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Hank explains the gift that your brain gives you every day: the gift of neural plasticity -- the ways in which your brain actually changes at the cellular level as you learn.


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You would not be here if you weren't interested in learning and neither would I, but here is something we haven't learned about together:  learning!  The ways in which we acquire and retain knowledge, which is the very definition of learning, is really a science in itself.  And, like any other discipline that involves the study of the human brain, it is practically still in its infancy.

Just 20 years ago most scientists believed that once we reached adulthood, our brains were pretty much fixed.  Not that we were incapable of learning anything new, exactly, but the assumption was that our brain's development phase was over and now it's pretty much there to remind our hearts to keep beating and occasionally let us remember where we left our phone.

But thanks to huge advances in things like functional brain imaging, we have a clearer picture than ever of how our brains work, and we're beginning to observe some wonderful things.  For one, we now know that the process of learning actually alters the structure of our brains at the cellular level and what's more, it turns out that our brains never stop changing to make room for new information.

People often compare the human brain to a computer, but imagine a computer than can actually grow new circuits as it acquires new facts and associations and you have a much more awesome comparison.  This is the gift known as neural plasticity.  You might think of plastic as being stiff and cheap, but in biology plasticity refers to the capacity of living things to mold themselves to new conditions, and our brains are great at it.

For one thing, your brain cells, or neurons, are always changing their connections to one another to meet changing demands.  Each of your neurons consists of a central body with spindly dendrites and a long axon stemming from it.  The neuron transmits electrochemical signals to other brain cells through its axon and receives signals through its dendrites via connections where the cells meet, called synapses.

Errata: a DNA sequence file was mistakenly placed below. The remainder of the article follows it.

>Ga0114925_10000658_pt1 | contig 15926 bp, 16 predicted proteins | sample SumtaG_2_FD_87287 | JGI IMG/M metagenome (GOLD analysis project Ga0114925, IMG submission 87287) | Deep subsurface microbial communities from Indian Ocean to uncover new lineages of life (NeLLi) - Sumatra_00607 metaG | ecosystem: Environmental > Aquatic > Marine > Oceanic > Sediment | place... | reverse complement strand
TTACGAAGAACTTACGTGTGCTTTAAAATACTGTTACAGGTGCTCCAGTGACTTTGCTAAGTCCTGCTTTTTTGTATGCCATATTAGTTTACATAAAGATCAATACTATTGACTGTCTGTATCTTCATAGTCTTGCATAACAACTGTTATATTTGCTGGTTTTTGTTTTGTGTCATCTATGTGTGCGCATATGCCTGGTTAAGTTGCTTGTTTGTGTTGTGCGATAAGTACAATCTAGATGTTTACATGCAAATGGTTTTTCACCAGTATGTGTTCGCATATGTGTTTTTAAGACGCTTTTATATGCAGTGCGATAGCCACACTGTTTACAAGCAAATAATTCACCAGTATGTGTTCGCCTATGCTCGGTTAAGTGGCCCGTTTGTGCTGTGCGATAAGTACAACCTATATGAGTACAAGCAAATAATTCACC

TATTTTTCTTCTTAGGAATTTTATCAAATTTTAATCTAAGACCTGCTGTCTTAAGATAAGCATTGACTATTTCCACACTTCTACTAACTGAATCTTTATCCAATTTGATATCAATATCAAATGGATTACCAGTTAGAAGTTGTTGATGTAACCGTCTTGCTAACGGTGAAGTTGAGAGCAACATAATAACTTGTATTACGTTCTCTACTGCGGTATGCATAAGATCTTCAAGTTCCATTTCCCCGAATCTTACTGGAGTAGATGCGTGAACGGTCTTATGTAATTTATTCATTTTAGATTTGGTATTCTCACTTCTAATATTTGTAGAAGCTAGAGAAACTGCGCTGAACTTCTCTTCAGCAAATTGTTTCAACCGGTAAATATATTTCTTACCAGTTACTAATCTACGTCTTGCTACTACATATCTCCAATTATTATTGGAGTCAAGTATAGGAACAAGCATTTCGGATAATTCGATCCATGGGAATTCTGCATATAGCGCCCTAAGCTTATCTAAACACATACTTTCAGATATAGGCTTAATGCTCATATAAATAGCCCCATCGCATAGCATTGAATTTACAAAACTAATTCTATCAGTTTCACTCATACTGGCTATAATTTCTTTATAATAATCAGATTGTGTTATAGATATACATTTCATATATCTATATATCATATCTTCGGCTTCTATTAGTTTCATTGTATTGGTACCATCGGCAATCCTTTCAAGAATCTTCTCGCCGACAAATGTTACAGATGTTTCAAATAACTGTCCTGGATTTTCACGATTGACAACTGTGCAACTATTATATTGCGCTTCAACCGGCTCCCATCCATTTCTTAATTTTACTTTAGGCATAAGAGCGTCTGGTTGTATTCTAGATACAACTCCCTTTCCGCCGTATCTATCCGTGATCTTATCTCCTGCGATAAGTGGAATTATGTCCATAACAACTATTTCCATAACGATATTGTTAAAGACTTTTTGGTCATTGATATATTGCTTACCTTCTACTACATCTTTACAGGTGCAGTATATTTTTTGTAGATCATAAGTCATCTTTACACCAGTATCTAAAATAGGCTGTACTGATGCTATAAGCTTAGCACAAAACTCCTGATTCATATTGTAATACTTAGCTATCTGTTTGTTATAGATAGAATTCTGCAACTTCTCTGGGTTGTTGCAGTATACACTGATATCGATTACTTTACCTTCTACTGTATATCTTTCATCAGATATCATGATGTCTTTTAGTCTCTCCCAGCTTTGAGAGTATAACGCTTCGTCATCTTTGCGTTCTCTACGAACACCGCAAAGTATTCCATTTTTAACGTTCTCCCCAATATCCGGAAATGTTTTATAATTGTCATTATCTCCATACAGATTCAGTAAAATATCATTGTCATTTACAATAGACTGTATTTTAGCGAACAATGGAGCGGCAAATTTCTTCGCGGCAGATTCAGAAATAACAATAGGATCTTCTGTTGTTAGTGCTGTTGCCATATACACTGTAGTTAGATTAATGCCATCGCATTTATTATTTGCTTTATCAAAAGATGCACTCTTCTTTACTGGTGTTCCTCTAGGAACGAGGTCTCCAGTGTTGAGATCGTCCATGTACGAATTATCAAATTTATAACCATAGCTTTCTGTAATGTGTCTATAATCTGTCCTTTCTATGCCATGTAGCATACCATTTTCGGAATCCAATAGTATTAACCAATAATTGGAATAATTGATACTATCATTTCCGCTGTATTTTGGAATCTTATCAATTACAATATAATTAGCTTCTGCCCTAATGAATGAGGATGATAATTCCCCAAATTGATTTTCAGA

When you're born, each neuron in your brain has about 2,500 synapses connecting it to other cells, but by the time you're three and you've become just a sponge of fascinating new information, like what sound a piggy makes an where your mom's face goes when she hides it behind her hands, you have six times as many, up to 15,000 synapses for each neuron in your brain.  And in this regard it's kinda true that your brain hits its peak when you're young because by the time you're an adult, your brain cells have about half as many synapses as when you were three.  But it turns out that's okay because we now know that synapses just shrink up when they're no longer needed.  Like, you know now that pigs go oink and that people still exist when you can't see their faces, so you don't need to keep those connections to remind you.

This process of winnowing down unused connections is known as synaptic pruning.  Meanwhile, your neurons experience all kinds of new growth as you continue to soak up new information, like how to drive, how to solve for x, and how to get through that one really hard level in your favorite castle-smashing game.

Here, the key to learning is memory because you need to retain that information in order to apply it to the future.  So your brain cells can change in different ways, depending on how long you remember what you've learned.  As you stockpile data in your short-term memory, for example, the structure of your existing synapses has been found to change.  With more and stronger dendrites growing to reinforce them.

So, for info that you retain for just a short time, like how to destroy digital castles using rocks and fire, you don't need to sprout whole new connections.  Just beefing up the existing ones you've used so far will help you master the game just fine.

But when it comes to important stuff, like the learning we do at school, or hopefully the stuff you learn here on SciShow, your neurons actually forge entirely new synapses over time as you re-learn, re-remember, and reuse the information.  This is how your brain builds the long-term memory you need to retain the learning you're doing right now at work and at school and to turn it into a lifetime of supplied knowledge.

So, I said it before and I'll say it again, take care of your brain and odds are it'll take care of you.

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